Blog No. 98
Sometime, in the early part of the year, Christian had an interesting idea. It’s not strange for that to happen, most writers are writers because of interesting ideas, but this one wasn’t a story. It was technically a story, but it was also more. Since we, at Adventure Worlds, post our stories on Mondays, and some months end up with five Mondays, Christian thought that we should do something special on those odd months. He decided to start a story, but leave it for another one of us to continue, and so on. He even started the thing off with the event happening on a fifth Monday (which is what I call dedication). The reigns were handed over to Alanna, who took it in a totally different direction, then passed it on to me.
I had some really big ideas building after reading Christian’s first part. I knew where I wanted to take the character and ramp things up. I knew what obstacles I was going to throw in his way. But I had a problem. While reading Christian’s first part was exciting, I wasn’t going second. I was going third, after a totally different person who isn’t me. All my plans were useless, and I knew it. Alanna had her own ideas and took the story over there, leaving me to abandon my initial thoughts and find all knew ones at the end of her story. It’s exactly what we had planned. Each person would take the story to a place where they thought it should go and leave it there for the next person to go pick it up and take it somewhere else. Without getting into the details too deeply (you should go over to Adventure Worlds and read all the parts yourself) the main character in Christian’s story was relegated to a secondary character in Alanna’s, and he was dropped, out cold, into the ether for me to find.
I did though. In the months between part two and three, I came up with plans, and schemes, and capers. I wanted to put aside the work I had in front of me, several times, to start that next part. I mulled over ideas and concepts, trying to bring something big, or special, to my continuation. Knowing that Justin was next, I wanted to drop a stick of dynamite in his lap and blow the who story wide open. Crazy was just the start of what I had in mind. I knew the story so far, the date it was going to be posted, and what my objective was (requested of myself). Early September I sat down with my thoughts and the previous entries fresh in my head and I wrote the craziest, most jam-packed, minefield laden, eleven-hundred word story I could. Then I lost the whole thing on the last couple of sentences.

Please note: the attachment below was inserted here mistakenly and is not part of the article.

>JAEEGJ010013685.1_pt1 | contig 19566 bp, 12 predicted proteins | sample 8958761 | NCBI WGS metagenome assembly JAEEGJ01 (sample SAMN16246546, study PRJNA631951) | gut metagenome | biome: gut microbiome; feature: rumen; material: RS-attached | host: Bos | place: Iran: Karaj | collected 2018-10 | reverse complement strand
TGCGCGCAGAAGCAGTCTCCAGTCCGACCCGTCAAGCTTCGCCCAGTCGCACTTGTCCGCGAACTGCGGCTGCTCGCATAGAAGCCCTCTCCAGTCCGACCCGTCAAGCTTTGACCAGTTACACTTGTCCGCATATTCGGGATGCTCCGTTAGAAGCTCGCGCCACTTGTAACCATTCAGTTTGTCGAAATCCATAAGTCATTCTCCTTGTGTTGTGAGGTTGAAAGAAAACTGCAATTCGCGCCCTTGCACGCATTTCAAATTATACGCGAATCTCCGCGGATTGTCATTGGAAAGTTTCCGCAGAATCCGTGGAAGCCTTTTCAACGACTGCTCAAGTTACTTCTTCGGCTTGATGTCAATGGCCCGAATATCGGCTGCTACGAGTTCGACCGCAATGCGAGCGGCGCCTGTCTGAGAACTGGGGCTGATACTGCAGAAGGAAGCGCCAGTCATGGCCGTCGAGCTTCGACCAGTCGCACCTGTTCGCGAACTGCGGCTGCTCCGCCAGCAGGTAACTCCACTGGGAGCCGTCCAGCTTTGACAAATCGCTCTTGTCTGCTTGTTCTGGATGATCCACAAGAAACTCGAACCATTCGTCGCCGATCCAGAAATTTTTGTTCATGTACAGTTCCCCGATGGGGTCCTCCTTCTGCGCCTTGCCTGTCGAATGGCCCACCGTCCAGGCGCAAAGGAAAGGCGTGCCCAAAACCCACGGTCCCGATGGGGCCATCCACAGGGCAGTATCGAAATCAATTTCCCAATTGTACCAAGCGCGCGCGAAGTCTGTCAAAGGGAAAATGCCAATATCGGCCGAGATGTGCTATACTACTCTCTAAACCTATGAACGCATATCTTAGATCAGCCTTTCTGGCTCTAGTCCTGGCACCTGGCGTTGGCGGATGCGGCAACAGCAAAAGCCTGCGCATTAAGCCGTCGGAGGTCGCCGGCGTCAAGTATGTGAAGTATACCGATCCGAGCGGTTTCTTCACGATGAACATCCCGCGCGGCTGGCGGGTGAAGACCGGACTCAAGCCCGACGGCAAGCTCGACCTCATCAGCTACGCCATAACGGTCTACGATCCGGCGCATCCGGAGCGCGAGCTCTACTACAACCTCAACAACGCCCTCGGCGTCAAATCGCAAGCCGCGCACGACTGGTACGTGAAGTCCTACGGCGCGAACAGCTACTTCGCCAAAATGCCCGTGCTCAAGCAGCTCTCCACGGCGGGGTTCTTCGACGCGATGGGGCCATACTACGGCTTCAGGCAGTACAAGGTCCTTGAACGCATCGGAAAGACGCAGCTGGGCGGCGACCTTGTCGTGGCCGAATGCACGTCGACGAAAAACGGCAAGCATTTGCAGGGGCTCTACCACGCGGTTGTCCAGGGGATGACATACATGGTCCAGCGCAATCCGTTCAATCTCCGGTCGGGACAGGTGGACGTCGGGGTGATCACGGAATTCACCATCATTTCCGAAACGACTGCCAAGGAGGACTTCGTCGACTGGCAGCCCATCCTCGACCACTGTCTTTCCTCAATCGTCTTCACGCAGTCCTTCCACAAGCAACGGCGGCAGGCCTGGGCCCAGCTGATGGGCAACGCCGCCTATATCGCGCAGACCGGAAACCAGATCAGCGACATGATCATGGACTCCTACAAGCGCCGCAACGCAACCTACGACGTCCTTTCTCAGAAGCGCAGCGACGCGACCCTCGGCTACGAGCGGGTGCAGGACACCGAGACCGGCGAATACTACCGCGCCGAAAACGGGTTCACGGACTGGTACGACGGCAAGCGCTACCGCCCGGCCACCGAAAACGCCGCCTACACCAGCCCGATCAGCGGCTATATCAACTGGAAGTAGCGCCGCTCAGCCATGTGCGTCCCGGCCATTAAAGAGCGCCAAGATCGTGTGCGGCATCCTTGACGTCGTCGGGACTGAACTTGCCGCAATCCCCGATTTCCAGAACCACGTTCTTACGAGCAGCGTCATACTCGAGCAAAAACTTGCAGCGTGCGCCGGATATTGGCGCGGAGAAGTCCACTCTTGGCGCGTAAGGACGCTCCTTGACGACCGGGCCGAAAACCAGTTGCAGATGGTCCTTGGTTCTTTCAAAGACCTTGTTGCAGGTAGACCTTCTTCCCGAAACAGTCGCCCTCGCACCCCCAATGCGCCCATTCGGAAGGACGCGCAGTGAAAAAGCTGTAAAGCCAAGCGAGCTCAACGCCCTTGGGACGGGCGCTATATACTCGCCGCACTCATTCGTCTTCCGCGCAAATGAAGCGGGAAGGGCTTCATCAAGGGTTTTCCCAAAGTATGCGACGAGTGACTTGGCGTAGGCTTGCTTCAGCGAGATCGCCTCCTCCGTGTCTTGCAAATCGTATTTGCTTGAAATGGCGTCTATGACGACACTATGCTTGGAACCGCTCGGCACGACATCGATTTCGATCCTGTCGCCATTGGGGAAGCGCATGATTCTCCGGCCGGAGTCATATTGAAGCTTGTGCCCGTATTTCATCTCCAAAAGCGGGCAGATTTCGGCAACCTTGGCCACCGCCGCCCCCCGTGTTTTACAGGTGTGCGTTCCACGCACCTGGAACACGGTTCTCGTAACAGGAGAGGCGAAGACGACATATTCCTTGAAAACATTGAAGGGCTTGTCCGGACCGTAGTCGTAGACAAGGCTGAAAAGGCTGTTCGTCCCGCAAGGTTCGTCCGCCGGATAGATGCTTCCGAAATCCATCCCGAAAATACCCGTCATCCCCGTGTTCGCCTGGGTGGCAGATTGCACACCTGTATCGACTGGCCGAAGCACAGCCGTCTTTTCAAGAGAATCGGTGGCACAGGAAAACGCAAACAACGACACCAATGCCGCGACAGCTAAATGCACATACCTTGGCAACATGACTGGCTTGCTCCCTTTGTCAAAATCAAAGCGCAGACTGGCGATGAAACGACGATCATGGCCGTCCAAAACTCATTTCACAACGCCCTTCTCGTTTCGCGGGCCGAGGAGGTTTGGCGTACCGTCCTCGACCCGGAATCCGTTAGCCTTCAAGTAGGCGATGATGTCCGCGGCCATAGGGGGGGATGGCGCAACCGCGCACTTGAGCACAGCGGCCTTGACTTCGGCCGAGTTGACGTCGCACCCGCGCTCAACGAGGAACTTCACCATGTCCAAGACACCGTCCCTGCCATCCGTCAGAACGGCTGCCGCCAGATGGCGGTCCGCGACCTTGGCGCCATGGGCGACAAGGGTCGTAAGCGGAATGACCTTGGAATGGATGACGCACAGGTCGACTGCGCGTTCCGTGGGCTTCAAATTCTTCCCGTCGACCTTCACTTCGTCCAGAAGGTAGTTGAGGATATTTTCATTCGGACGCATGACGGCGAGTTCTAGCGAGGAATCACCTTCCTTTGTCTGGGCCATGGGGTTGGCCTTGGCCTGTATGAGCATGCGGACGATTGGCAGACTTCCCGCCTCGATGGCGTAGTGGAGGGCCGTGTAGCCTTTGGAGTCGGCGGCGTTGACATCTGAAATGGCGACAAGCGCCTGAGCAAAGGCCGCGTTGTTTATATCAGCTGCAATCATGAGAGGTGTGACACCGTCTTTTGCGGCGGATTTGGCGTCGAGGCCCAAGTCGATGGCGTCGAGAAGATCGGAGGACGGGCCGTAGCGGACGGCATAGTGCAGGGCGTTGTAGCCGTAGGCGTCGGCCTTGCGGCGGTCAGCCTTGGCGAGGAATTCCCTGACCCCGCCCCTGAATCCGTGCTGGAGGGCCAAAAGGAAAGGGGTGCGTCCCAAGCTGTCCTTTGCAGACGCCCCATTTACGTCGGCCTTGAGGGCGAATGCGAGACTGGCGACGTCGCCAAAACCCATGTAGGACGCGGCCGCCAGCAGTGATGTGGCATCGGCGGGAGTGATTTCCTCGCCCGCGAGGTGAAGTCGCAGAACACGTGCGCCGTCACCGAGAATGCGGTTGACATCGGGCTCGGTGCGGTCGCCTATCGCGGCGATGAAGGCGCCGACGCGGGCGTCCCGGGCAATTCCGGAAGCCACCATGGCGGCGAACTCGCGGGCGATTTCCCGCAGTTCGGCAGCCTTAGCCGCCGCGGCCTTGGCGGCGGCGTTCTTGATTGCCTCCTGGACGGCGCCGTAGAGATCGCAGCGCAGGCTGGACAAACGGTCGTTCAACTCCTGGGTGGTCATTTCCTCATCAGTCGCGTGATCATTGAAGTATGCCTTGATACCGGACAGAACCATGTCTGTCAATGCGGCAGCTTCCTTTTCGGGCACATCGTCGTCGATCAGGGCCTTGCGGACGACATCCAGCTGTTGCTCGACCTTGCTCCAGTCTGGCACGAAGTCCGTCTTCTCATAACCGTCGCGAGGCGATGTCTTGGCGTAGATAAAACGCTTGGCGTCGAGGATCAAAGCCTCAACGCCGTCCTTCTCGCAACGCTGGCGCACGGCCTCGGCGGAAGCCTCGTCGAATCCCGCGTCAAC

It was gone. I looked over to Christian (who was there at the time) and cursed. My arms flung around wildly, expletives flew from my pursed lips, my head dropped to the table. I felt defeated. I walked away for a week, picked myself up, and redid it all, obtusely aware that it was nowhere near as good as the one I lost. Still, I pushed through and managed to add in a fair amount of crazy, subtle (and not so subtle) references to not yet written things, and a reasonable degree of sass. I picked up our fallen protagonist and dropped him off in the most challenging, creepy, and wacky situation I could manage. I turned the knob to eleven and pushed the poor kid through the gauntlet, comfortable in the knowledge that I was ruining all of Justin’s plans.
My main goal in writing part three was to ramp up the insanity and leave some solid threads for Justin to pick up or ignore, as he pleases. I think I managed that. I know that I had plans once I read Christian’s first part, and I know that Christian has plans after reading mine. I assume Justin felt the same after reading Alanna’s part. I don’t think you can help but plan, no matter how pointless it is. But that’s part of what makes this kind of story (slash experiment) interesting. Things change at the whim of the person in control. All you can do is wait your turn, then pick up the baton and run with it. I can’t wait to see what Justin does with it, and where it goes from there – but I have a lot of wasted planning before it’s my turn again.
2 thoughts on “Behind the Writing: The Fifth Monday – Part Three”
I remember that fateful day well. I thought I was going to have to bring up suicide intervention tactics on my computer. knowing what you had written and what ended up being written though, I think you did an admirable job of recapturing the lightning.
It wasn’t the most fun I’ve had writing, but once I had some time away from it, I managed to get some perspective. I’m glad I managed to bring some of the initial luster back, but I’ll forever wonder – what if?